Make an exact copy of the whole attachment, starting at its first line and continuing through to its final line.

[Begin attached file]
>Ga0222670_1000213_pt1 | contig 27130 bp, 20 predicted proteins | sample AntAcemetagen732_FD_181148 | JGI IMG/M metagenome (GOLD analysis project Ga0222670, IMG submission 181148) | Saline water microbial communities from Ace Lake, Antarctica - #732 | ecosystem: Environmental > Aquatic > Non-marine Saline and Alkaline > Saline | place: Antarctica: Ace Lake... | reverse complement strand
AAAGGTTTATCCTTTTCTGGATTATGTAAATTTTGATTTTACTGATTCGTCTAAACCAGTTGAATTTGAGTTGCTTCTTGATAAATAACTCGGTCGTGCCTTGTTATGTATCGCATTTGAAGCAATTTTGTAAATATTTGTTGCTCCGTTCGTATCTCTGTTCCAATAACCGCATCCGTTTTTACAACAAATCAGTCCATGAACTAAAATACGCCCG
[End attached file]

>Ga0222670_1000213_pt1 | contig 27130 bp, 20 predicted proteins | sample AntAcemetagen732_FD_181148 | JGI IMG/M metagenome (GOLD analysis project Ga0222670, IMG submission 181148) | Saline water microbial communities from Ace Lake, Antarctica - #732 | ecosystem: Environmental > Aquatic > Non-marine Saline and Alkaline > Saline | place: Antarctica: Ace Lake... | reverse complement strand
AAAGGTTTATCCTTTTCTGGATTATGTAAATTTTGATTTTACTGATTCGTCTAAACCAGTTGAATTTGAGTTGCTTCTTGATAAATAACTCGGTCGTGCCTTGTTATGTATCGCATTTGAAGCAATTTTGTAAATATTTGTTGCTCCGTTCGTATCTCTGTTCCAATAACCGCATCCGTTTTTACAACAAATCAGTCCATGAACTAAAATACGCCCG